Google+

Category: History

British Pantomime: Will Americans Love It, Too?

Pantomime is as much a part of Britain’s time-honored Christmas traditions as plum pudding, mince pies or the fairy atop the tree. In fact, it’s almost impossible to imagine an English Christmas without a performance of Cinderella, Puss in Boots or Jack and the Beanstalk going on in theaters throughout the commonwealth. Without exception, from the West End of London to remote regional towns, people of all ages go the theater to slip back for a few hours into the magic of childhood. They hiss and boo at a giant, clap for Tinkerbell and join in the chorus of...

Read More

Small Town Vibes And The Bonds Of Family In Black Mountain, North Carolina

About 15 miles east of Asheville, North Carolina is a little gem nestled in the Blue Ridge Mountains: Black Mountain. Voted ‘Best Small Town In Western North Carolina,’ Black Mountain is famous for its art, crafts, music, and beautiful scenery. But the area is special to me for more personal reasons. Black Mountain (and the unincorporated town of Ridgecrest) is where my maternal grandparents lived for a significant portion of their lives. Our visit this past weekend was a bittersweet one; we were meeting to pay tribute to my grandmother at her memorial service, as she passed away this...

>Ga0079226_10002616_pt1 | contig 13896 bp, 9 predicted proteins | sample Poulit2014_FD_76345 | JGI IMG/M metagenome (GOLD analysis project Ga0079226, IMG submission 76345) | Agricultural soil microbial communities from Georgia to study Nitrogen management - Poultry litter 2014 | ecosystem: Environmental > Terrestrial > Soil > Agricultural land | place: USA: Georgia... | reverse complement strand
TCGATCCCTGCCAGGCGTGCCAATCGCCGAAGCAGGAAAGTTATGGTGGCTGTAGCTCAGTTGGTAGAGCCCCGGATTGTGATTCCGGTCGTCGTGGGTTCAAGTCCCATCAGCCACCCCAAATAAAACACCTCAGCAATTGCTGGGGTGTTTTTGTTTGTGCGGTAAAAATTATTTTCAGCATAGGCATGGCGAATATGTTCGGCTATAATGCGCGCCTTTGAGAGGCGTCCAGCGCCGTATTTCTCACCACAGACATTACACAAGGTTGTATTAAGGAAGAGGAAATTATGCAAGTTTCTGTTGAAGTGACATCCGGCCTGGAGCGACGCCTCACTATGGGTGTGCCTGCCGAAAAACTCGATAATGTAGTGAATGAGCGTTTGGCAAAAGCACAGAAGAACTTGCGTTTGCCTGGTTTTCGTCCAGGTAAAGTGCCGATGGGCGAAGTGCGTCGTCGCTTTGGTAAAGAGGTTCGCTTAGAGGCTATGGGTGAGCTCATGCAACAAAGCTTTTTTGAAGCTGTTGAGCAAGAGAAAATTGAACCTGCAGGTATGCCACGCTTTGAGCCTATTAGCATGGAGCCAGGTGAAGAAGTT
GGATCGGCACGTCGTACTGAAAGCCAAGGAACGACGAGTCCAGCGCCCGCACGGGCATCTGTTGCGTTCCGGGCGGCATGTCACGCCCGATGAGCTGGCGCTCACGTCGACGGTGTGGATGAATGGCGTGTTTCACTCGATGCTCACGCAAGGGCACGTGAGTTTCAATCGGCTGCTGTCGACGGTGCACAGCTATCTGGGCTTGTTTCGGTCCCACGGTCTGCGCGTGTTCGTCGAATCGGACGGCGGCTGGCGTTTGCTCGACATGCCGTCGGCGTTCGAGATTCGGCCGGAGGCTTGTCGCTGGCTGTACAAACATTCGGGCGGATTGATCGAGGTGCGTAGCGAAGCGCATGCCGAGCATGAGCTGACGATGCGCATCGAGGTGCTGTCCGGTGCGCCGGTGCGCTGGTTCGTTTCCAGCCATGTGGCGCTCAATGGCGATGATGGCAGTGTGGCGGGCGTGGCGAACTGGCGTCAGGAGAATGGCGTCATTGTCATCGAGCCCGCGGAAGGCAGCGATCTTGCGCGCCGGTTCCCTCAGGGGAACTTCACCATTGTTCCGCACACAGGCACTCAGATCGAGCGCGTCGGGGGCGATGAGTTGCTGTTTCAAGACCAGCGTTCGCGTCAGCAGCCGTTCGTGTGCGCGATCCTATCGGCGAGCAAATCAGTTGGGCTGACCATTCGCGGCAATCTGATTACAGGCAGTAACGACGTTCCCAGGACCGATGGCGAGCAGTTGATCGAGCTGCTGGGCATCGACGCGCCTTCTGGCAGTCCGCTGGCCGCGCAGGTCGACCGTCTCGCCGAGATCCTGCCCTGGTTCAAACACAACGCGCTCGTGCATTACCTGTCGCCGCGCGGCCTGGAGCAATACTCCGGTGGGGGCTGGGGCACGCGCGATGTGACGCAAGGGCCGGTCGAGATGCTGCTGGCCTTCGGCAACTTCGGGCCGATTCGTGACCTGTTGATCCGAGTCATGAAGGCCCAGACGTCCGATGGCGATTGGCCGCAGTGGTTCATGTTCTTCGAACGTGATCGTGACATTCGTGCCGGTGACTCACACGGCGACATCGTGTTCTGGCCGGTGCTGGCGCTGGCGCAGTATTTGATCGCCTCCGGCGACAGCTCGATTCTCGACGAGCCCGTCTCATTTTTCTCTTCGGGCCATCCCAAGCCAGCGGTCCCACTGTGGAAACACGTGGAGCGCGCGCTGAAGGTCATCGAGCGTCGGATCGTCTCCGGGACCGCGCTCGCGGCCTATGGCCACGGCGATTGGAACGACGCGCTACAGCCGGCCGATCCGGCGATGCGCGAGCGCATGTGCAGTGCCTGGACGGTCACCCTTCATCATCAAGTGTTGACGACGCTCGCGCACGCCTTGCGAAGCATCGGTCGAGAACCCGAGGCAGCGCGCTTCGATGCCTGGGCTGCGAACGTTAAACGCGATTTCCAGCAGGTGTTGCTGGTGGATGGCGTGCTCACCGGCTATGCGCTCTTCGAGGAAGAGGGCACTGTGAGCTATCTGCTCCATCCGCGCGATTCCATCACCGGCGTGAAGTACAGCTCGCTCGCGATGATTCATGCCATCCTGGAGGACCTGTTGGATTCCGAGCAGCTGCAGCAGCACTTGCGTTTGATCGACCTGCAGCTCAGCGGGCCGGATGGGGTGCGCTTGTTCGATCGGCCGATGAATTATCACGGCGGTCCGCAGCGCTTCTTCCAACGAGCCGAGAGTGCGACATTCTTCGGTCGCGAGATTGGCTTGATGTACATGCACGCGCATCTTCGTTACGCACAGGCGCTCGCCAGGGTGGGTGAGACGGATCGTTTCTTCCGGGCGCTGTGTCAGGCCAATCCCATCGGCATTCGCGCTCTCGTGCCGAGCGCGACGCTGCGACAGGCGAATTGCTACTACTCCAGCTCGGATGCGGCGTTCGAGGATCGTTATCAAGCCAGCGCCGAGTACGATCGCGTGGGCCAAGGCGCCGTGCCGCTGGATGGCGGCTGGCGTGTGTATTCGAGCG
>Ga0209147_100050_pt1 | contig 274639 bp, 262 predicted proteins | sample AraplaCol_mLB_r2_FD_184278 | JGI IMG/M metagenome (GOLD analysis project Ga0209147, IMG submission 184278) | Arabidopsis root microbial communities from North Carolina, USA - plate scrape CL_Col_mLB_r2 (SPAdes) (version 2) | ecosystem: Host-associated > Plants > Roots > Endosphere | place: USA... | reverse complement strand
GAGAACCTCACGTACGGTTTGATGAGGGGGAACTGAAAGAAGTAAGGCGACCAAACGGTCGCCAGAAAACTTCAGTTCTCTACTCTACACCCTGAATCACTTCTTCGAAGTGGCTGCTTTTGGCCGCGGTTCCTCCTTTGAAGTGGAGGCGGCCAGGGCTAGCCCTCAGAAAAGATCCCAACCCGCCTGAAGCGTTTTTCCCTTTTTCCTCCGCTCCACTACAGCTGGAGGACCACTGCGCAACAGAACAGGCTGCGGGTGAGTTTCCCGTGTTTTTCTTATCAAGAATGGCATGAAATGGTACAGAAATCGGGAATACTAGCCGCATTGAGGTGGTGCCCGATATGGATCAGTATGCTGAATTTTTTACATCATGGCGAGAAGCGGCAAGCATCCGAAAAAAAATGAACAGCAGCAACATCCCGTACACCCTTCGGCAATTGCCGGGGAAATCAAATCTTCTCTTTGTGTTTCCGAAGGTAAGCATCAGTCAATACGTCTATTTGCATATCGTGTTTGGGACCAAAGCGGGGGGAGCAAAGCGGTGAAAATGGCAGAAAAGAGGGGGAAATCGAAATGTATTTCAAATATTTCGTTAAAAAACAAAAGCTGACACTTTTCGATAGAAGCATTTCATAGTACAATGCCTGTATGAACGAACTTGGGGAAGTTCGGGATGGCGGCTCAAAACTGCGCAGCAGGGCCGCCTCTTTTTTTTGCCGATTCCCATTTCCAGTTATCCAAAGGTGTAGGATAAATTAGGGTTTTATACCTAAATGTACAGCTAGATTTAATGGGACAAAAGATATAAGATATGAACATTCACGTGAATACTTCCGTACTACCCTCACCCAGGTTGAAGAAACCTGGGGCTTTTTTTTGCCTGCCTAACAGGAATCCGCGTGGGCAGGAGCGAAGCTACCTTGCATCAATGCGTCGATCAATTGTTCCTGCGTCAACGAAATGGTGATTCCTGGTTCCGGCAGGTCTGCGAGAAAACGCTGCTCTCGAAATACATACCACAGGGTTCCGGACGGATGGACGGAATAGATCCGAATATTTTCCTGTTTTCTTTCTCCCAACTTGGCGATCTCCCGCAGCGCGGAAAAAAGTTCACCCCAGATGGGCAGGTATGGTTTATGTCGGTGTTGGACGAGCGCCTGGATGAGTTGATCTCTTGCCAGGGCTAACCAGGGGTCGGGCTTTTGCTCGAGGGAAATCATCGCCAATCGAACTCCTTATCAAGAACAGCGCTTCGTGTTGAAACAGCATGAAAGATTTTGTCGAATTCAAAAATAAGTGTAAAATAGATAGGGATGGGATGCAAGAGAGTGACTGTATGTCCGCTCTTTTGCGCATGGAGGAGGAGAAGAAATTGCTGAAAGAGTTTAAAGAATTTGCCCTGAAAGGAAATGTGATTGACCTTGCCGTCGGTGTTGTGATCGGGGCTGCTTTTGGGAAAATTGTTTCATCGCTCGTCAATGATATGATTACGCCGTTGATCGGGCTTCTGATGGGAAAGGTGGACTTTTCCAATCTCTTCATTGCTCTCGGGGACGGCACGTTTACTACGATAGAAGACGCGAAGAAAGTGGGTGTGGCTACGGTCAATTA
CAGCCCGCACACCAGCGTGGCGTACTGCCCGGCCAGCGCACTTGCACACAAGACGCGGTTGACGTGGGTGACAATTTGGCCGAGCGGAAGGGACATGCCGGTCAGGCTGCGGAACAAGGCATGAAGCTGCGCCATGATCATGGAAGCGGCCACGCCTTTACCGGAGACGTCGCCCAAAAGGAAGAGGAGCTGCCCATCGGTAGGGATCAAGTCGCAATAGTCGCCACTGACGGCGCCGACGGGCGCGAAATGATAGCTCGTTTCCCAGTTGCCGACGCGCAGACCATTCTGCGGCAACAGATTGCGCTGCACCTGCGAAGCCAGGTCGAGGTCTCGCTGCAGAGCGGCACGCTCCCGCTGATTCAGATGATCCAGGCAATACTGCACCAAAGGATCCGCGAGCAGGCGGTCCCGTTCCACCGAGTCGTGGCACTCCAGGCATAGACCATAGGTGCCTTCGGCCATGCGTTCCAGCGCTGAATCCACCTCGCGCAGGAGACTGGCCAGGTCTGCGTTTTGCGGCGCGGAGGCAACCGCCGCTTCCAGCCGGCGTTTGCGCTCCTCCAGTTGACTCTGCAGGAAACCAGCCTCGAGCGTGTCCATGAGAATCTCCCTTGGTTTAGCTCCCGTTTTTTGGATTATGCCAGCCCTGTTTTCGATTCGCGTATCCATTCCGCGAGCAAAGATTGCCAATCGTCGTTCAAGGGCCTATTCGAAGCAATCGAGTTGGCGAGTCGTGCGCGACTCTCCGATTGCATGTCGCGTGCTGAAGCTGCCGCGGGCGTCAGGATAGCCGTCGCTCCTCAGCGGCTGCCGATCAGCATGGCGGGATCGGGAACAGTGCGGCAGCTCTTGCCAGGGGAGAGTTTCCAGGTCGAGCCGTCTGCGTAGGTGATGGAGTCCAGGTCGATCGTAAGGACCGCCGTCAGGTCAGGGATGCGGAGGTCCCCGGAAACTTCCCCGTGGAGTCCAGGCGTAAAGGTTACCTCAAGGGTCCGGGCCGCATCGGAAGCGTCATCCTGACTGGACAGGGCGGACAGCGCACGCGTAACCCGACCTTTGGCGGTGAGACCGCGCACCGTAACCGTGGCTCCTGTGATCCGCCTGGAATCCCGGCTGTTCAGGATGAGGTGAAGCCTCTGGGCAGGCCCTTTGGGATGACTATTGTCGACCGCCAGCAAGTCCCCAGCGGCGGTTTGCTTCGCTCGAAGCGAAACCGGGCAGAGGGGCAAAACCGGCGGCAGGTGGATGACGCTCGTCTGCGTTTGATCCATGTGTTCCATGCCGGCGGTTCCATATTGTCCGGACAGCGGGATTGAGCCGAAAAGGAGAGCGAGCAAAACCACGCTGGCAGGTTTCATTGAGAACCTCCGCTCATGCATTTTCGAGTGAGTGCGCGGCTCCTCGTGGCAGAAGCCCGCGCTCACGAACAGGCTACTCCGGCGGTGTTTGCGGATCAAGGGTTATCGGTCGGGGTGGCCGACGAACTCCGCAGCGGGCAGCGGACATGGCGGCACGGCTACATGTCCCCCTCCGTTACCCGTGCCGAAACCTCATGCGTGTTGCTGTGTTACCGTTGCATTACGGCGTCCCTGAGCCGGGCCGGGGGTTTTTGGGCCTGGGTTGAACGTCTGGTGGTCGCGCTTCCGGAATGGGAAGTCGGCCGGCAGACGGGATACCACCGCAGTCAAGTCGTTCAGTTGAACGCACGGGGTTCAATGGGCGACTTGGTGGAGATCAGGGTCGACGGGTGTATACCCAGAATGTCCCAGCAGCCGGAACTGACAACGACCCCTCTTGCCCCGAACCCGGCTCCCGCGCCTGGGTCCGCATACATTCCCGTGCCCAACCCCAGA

Read More

Top 3 Upgrades to Make Your Classic Car Safe by Today’s Standards

One of the biggest hobbies among car enthusiasts is collecting classic cars. Now some people will buy these classic cars with all the damages with the intent of flipping it and turning it into a nostalgic four-wheeled beauty. Things like new tires, a fresh coat of paint, and fixing the inner workings of the vehicle are a must. Car enthusiasts will give the car these upgrades and enhancements in hopes of selling it at an auction but one thing that classic car flippers don’t want to medal too much with is the integrity of the car… tampering with it...

Read More

Haunted Ozarks at the 1886 Crescent Hotel and Spa in Eureka Springs

The mountainous, quirky little town of Eureka Springs, Arkansas is full of surprises, but one of the most startling is the presence of supernatural visitors. Eureka Springs is home to one of the most haunted hotels in the United States: The 1886 Crescent Hotel and Spa. I personally find ghosts and their stories endlessly fascinating, so I knew I would have to go by and see the hotel for myself. The Crescent has a long and unique history. Originally built in 1886 as a luxury resort for wealthy and famous guests, it quickly became too much to manage and...